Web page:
Munis were mixed on the MBIS benchmark scale, with yields rising by one basis points in the 10-year and falling by five basis points in the 30-year maturities. High-grades were also mixed, with MBIS’ AAA scale showing yields increasing by three basis points in the 10-year maturity and decreasing by less than one basis point in the 30-year maturity.


On Refinitiv Municipal Market Data’s AAA benchmark scale, the yield on the 10-year dropped by four basis points to 1.43% and the 30-year muni GO fell by five basis points to 2.02%.

The 10-year muni-to-Treasury ratio was calculated at 83.7% while the 30-year muni-to-Treasury ratio stood at 93.7%, according to MMD.

Treasuries were mostly weaker as stock prices traded in the green. The Treasury three-month was yielding 1.915%, the two-year was yielding 1.685%, the five-year was yielding 1.585%, the 10-year was yielding 1.710% and the 30-year was yielding 2.159%.

Last week's activate traded issues
Revenue bonds made up 52.32% of total new issuance in the week ended Sept. 20, down from 52.50% in the prior week, according to IHS Markit. General obligation bonds were 43.55%, up from 42.54%, while taxable bonds accounted for 4.13%, down from 4.69%.

Some of the most actively traded munis by type were from Puerto Rico and Louisiana issuers.

In the GO bond sector, the Commonwealth of Puerto Rico 8s of 2035 traded 30 times. In the revenue bond sector, the St. John the Baptist Parish, Louisiana 2.1s of 2037 traded 48 times. In the taxable bond sector, the GDB Debt Recovery Authority of the Commonwealth of Puerto Rico 7.5s of 2040 traded 25 times.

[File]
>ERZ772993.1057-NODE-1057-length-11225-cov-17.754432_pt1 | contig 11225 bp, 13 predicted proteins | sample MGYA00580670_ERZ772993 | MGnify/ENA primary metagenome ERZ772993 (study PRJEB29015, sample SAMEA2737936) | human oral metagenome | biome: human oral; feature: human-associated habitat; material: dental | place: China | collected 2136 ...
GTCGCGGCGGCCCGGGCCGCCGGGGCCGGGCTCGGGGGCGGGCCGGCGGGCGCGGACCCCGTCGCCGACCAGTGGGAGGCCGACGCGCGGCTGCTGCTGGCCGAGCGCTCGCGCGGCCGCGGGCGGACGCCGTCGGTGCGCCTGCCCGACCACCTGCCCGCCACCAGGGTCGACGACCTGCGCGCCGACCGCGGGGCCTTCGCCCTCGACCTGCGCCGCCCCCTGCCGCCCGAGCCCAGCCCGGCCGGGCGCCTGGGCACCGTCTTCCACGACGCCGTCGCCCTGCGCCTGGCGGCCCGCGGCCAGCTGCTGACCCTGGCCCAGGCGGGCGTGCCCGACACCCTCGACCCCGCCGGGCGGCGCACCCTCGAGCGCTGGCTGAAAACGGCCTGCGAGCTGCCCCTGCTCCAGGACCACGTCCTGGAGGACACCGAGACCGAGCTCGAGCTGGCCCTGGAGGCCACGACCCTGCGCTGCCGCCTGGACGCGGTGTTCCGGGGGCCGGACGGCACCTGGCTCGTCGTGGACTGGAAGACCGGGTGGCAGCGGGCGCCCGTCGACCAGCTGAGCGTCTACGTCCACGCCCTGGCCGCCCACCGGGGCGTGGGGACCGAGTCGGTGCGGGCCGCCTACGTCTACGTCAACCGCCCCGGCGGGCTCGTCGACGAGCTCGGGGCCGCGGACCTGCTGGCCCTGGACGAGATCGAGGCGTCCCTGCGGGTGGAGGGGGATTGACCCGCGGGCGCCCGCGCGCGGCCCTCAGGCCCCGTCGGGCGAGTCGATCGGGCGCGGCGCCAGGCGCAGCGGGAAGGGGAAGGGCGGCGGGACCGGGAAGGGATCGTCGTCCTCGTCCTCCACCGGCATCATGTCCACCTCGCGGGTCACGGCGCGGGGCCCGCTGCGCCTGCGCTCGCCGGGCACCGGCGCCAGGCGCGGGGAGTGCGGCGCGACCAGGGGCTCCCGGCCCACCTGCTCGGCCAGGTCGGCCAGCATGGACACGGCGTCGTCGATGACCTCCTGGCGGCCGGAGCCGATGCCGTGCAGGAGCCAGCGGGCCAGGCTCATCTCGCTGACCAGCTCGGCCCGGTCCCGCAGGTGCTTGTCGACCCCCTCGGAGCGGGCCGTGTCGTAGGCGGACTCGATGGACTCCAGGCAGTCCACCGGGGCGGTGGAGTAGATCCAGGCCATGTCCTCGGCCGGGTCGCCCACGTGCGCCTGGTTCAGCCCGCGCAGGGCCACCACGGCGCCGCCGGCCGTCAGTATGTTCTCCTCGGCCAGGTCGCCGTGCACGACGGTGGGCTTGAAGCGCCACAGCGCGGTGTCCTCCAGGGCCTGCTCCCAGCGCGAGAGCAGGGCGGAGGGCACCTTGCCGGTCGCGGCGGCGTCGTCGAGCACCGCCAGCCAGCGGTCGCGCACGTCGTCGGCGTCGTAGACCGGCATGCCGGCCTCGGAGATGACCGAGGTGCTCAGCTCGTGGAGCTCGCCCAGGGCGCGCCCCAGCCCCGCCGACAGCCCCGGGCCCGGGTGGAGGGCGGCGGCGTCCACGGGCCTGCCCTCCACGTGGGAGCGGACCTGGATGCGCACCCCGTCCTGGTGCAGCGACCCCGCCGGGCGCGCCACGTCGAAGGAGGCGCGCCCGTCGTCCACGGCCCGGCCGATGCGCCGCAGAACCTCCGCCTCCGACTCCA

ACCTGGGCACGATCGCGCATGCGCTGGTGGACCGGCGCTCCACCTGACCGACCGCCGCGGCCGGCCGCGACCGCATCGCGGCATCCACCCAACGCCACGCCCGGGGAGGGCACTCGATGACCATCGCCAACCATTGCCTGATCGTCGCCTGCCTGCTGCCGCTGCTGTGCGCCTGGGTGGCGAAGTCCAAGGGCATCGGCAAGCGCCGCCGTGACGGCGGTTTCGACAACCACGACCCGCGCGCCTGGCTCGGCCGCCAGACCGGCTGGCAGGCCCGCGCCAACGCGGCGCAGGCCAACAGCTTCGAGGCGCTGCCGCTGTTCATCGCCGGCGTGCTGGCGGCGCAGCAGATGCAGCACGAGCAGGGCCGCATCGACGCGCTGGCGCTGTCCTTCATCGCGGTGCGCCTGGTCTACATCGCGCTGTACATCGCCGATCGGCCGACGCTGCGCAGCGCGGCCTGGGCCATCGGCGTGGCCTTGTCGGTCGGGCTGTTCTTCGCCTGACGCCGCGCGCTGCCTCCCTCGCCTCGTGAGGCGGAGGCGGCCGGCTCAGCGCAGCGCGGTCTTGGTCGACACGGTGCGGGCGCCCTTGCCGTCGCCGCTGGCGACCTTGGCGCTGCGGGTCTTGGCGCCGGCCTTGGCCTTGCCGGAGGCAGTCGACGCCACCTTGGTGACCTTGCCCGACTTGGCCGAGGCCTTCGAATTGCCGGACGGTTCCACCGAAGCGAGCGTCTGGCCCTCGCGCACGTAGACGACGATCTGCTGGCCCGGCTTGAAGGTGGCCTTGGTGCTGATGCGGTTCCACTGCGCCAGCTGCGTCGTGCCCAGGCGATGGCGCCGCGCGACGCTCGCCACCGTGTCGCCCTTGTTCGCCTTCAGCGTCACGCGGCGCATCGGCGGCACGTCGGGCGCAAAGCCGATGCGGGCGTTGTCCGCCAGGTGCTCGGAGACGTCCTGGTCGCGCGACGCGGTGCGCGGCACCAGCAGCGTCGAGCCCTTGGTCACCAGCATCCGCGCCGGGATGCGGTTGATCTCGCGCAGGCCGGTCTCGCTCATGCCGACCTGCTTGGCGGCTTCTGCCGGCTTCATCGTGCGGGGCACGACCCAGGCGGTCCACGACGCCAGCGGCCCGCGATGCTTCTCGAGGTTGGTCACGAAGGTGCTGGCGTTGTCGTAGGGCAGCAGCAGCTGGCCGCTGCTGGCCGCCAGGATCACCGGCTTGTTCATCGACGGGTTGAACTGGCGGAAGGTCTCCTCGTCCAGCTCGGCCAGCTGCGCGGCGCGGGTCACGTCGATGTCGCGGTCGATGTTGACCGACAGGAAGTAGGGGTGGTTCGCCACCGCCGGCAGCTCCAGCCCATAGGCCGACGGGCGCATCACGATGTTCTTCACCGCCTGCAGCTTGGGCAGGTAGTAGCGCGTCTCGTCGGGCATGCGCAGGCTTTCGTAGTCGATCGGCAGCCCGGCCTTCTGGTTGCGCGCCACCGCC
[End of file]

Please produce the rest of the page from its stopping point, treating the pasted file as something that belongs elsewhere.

Previous session's activity
The MSRB reported 27,012 trades Friday on volume of $12.78 billion. The 30-day average trade summary showed on a par amount basis of $10.90 million that customers bought $5.82 million, customers sold $3.22 million and interdealer trades totaled $1.86 million.

New York, California and Texas were most traded, with the Empire State taking 14.869% of the market, the Golden State taking 13.6% and the Lone Star State taking 11.069%.

The most actively traded security was the District of Columbia Tobacco Settlement Financing Corp.’s 0s of 2046, which traded 6 times on volume of $30 million.

Treasury auctions discount rate bills
Tender rates for the Treasury Department's latest 91-day and 182-day discount bills were lower, as the $45 billion of three-months incurred a 1.905% high rate, down from 1.945% the prior week, and the $42 billion of six-months incurred a 1.860% high rate, down from 1.870% the week before.

Coupon equivalents were 1.946% and 1.909%, respectively. The price for the 91s was 99.518458 and that for the 182s was 99.059667.

The median bid on the 91s was 1.880%. The low bid was 1.850%.

Tenders at the high rate were allotted 20.31%. The bid-to-cover ratio was 3.04.

The median bid for the 182s was 1.835%. The low bid was 1.800%.

Tenders at the high rate were allotted 96.97%. The bid-to-cover ratio was 2.77.

Gary E. Siegel contributed to this report.

Data appearing in this article from Municipal Bond Information Services, including the MBIS municipal bond index, is available on The Bond Buyer Data Workstation. Click here for a brief tour of the Workstation.

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Primary bond market Secondary bond market Sell side State of California State of Texas State of New York Texas Water Development Board New Jersey Transportation Trust Fund Authority